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Direct rollovers are transactions that move the assets of one type of retirement or pension plan to a similar qualified pension plan. By going with one simple transaction to accomplish this task, it is possible to avoid the necessity of paying taxes on any funds accumulated in the originating plan, as there was not actually any payout made to the individual covered under the terms of the plan. In fact, the individual has to do very little to execute a direct rollover, other than authorize the transfer from one plan to another.
One common example of a direct rollover occurs when an individual chooses to leave a current employer in order to take a position with a different employer. Any retirement funds accumulated under the plan operated by the former employer must be disbursed with a specified period of time. The former employee essentially has two options: receive a cash payout of any funds in the plan or roll the balance over to a new retirement plan.
If the decision is to receive a cash payout, the individual must count the funds as income in most cases. This means that the proceeds received as cash are subject to taxation and will be counted as part of all income earned for the current tax period. By contrast, a decision to do a direct rollover means the individual is not receiving the immediate benefit from the balance of the retirement plan and the balance is not counted as current income.
By going with the direct rollover option, the individual continues to save for retirement. The balance of the account is not subject to taxes, since the individual is not receiving the funds for immediate use. Instead, the proceeds continue to be saved for the retirement years and will not be subject to taxes until such time as the funds are withdrawn for retirement in later years. Choosing this option not only preserves the amount of the retirement, but also minimizes the possibility of the individual entering a higher tax bracket, a phenomenon that sometimes happens when a cash payout option is exercised.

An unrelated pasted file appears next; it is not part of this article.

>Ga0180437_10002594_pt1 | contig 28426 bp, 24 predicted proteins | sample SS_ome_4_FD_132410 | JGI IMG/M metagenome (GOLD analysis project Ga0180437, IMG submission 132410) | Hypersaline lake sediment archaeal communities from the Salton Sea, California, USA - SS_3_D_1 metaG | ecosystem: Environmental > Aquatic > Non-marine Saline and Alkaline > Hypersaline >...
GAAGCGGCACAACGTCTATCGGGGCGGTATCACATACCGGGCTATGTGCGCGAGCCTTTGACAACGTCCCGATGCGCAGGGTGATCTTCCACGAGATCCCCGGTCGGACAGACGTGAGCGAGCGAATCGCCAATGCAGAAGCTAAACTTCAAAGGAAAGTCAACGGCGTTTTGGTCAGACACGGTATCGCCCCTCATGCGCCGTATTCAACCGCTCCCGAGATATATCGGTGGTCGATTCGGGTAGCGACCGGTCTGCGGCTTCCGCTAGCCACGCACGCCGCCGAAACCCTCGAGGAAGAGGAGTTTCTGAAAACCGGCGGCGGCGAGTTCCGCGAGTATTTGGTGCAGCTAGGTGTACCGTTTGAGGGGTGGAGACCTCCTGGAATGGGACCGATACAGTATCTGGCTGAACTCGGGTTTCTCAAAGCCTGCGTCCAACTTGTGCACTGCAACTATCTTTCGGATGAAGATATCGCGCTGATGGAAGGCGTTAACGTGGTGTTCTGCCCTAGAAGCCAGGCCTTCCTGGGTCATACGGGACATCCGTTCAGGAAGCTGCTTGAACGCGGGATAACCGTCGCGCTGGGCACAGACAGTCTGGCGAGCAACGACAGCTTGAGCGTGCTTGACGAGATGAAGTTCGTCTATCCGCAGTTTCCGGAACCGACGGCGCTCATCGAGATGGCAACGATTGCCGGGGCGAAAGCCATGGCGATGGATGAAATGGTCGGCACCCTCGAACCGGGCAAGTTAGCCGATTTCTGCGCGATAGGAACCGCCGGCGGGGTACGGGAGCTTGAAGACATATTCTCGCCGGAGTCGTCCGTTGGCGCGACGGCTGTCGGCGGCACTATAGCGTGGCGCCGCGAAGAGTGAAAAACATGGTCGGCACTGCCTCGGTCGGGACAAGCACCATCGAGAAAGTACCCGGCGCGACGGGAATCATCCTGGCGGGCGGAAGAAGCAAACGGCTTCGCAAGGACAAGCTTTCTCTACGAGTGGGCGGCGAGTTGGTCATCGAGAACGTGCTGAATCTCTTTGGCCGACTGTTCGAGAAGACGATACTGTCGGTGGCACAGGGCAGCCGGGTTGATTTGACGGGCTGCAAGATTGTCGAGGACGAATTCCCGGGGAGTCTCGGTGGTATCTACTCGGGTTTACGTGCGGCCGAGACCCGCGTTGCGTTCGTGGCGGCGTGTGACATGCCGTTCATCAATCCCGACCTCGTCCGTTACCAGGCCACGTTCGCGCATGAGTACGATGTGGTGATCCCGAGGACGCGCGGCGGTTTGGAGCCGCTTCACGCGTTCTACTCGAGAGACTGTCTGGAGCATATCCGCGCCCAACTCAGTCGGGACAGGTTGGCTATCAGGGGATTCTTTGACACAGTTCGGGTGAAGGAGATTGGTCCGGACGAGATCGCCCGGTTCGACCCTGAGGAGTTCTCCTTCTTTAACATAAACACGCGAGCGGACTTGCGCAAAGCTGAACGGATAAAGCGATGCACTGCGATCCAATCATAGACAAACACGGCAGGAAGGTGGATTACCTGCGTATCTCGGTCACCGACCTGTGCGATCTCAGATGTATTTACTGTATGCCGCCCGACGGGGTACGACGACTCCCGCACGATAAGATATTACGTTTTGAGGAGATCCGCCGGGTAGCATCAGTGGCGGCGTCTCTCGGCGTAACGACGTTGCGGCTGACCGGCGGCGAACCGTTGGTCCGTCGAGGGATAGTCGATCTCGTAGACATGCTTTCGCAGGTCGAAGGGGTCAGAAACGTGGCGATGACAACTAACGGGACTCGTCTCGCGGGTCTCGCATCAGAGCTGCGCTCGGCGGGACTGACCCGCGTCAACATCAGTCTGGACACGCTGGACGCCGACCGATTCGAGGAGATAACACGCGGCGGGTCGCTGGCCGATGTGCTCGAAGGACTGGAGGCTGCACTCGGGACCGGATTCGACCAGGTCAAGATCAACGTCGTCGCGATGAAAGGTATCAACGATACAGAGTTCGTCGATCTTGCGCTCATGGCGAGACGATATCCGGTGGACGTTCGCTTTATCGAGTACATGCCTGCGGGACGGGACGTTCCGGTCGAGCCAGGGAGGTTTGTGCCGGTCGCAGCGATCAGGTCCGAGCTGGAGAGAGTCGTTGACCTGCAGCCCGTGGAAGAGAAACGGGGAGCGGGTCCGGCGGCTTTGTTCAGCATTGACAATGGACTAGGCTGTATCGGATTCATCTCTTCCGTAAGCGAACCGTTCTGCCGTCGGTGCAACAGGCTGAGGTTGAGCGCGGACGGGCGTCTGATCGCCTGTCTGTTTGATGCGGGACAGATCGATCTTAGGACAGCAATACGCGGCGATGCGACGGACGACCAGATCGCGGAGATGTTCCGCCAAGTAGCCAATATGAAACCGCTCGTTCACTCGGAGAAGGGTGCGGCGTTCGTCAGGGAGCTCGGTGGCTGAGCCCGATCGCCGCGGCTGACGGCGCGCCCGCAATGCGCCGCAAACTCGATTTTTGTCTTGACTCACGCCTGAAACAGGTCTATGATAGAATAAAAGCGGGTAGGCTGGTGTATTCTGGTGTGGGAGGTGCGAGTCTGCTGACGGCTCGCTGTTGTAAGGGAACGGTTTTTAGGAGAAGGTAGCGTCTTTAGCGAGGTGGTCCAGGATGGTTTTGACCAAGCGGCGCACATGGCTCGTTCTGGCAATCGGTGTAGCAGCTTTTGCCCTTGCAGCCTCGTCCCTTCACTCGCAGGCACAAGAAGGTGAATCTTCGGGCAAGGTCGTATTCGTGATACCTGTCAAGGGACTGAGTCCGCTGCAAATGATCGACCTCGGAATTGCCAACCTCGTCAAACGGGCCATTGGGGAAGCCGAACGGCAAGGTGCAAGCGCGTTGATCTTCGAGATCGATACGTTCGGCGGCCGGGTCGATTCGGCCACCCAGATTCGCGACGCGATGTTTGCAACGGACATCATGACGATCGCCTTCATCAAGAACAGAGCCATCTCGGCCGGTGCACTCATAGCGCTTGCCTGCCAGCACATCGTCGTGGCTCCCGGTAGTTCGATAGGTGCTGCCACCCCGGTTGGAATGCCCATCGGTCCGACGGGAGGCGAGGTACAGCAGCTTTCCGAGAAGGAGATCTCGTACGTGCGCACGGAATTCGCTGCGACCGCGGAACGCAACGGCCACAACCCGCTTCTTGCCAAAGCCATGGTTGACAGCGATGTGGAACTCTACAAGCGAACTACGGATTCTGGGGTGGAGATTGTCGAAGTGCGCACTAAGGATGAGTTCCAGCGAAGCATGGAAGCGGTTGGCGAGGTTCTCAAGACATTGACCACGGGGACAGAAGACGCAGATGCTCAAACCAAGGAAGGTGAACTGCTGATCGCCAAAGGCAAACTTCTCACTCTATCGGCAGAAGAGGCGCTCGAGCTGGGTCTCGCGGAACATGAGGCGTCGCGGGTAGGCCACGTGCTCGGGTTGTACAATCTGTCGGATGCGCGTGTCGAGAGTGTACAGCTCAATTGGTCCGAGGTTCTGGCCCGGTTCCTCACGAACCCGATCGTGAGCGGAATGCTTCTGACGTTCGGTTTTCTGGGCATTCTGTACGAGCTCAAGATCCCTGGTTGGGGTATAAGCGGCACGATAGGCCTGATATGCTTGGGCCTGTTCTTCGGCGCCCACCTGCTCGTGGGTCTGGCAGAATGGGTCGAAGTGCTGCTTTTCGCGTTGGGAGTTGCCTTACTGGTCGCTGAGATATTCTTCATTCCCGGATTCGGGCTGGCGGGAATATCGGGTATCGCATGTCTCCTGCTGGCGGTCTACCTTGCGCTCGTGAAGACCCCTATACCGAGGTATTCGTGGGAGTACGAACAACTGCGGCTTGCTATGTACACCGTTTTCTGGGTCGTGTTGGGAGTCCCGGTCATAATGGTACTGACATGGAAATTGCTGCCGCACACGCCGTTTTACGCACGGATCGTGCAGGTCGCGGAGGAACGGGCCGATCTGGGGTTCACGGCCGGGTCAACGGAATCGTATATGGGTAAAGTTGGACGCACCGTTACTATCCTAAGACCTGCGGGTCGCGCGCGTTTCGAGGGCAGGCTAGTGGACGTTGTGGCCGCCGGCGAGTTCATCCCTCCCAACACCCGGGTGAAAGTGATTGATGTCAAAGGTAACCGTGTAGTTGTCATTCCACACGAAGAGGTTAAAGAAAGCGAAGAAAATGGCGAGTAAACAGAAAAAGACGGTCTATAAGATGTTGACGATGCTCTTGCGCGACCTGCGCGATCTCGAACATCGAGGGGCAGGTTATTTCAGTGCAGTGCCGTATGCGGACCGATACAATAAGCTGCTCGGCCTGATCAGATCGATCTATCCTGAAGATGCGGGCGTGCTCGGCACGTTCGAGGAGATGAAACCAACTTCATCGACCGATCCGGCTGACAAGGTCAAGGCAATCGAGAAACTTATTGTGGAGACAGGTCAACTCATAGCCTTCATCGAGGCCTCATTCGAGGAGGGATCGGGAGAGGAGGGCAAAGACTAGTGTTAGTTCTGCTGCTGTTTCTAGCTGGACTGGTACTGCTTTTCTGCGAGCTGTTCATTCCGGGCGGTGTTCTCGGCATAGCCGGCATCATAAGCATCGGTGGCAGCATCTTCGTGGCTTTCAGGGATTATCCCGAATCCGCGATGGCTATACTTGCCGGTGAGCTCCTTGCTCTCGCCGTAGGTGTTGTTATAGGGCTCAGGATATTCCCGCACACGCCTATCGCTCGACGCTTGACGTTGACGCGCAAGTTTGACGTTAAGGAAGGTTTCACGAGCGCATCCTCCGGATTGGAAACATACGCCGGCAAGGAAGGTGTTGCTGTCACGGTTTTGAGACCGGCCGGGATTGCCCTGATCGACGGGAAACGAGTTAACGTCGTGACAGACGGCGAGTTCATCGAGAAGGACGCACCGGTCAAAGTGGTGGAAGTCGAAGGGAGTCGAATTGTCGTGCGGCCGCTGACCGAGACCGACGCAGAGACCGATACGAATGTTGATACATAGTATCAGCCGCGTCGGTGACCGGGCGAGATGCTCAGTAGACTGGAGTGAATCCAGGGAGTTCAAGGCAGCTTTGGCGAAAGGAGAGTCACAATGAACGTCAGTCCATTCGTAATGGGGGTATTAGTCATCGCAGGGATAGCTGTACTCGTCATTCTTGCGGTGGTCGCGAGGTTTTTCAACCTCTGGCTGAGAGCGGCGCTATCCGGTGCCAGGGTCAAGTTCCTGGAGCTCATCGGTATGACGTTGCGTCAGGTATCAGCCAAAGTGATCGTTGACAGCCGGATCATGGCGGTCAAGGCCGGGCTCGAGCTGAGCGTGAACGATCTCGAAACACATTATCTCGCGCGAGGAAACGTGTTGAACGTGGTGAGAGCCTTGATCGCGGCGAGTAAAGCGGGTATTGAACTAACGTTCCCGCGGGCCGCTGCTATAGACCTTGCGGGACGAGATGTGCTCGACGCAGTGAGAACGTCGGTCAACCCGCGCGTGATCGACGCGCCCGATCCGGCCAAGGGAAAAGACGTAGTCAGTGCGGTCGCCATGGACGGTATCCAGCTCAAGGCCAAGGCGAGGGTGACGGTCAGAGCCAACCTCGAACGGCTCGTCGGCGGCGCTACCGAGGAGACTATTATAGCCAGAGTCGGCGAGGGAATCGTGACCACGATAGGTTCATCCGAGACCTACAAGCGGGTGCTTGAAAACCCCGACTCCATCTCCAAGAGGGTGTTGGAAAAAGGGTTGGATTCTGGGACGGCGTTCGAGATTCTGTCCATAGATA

While the funds involved in a direct rollover are not subject to taxes, the roll over activity must be reported to tax agencies as taking place in a given tax period. This helps to ensure that the transfer to a new qualified retirement plan did take place, and that the individual did not receive any taxable income from the transaction.
@MrMoody - I always do a direct rollover when I switch employers. However, you should become familiar with the direct rollover rules before you do so.
This would include not only rules as they are laid out by your retirement plan but also those rules laid out by the IRS for such money transfers.
They may have different stipulations depending on whether you are moving from IRA to Roth IRA, or how long the money can be held in a temporary account or things like that. While the general rules are the same from year to year, the tax code does tend to change, so be sure you are up to speed on the specifics.
I think that an IRA direct rollover makes sense in most cases. There’s usually no point in taking that money as cash, only to be penalized in taxes.
I have usually done a direct rollover with one exception. It was shortly after I first opened up a 401K for the first time in one company, and was laid off a few years later.
In that time I had very little money in the 401K, and as I was unemployed, I thought I needed all the money I could get my hands on, in reserve. So I took the cash payment (which wasn’t a lot) and paid the typical penalty.
It wasn’t a lot, and in the end, it turned out I didn’t even need it – I found a new job in short order and didn’t have to tap the retirement funds. Still, I think it was a prudent decision in that case.
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